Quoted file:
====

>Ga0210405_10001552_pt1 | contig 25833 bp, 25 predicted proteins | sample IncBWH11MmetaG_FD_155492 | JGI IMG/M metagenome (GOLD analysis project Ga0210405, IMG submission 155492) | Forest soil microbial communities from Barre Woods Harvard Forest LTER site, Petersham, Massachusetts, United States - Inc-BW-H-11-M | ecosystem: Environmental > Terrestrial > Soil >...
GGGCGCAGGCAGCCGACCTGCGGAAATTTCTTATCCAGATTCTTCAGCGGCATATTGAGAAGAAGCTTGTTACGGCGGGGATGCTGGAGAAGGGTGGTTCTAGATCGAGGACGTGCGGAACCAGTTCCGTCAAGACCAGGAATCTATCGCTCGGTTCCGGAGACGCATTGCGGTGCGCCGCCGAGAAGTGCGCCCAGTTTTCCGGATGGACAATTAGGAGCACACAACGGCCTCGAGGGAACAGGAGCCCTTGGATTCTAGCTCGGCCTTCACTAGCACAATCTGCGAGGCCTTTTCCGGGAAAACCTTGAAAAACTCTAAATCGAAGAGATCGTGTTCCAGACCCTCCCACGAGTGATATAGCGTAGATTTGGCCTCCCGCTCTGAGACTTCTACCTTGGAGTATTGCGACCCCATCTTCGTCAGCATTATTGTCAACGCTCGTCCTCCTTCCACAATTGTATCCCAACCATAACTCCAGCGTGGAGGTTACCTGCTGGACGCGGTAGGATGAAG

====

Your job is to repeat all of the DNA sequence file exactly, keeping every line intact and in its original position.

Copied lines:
>Ga0210405_10001552_pt1 | contig 25833 bp, 25 predicted proteins | sample IncBWH11MmetaG_FD_155492 | JGI IMG/M metagenome (GOLD analysis project Ga0210405, IMG submission 155492) | Forest soil microbial communities from Barre Woods Harvard Forest LTER site, Petersham, Massachusetts, United States - Inc-BW-H-11-M | ecosystem: Environmental > Terrestrial > Soil >...
GGGCGCAGGCAGCCGACCTGCGGAAATTTCTTATCCAGATTCTTCAGCGGCATATTGAGAAGAAGCTTGTTACGGCGGGGATGCTGGAGAAGGGTGGTTCTAGATCGAGGACGTGCGGAACCAGTTCCGTCAAGACCAGGAATCTATCGCTCGGTTCCGGAGACGCATTGCGGTGCGCCGCCGAGAAGTGCGCCCAGTTTTCCGGATGGACAATTAGGAGCACACAACGGCCTCGAGGGAACAGGAGCCCTTGGATTCTAGCTCGGCCTTCACTAGCACAATCTGCGAGGCCTTTTCCGGGAAAACCTTGAAAAACTCTAAATCGAAGAGATCGTGTTCCAGACCCTCCCACGAGTGATATAGCGTAGATTTGGCCTCCCGCTCTGAGACTTCTACCTTGGAGTATTGCGACCCCATCTTCGTCAGCATTATTGTCAACGCTCGTCCTCCTTCCACAATTGTATCCCAACCATAACTCCAGCGTGGAGGTTACCTGCTGGACGCGGTAGGATGAAG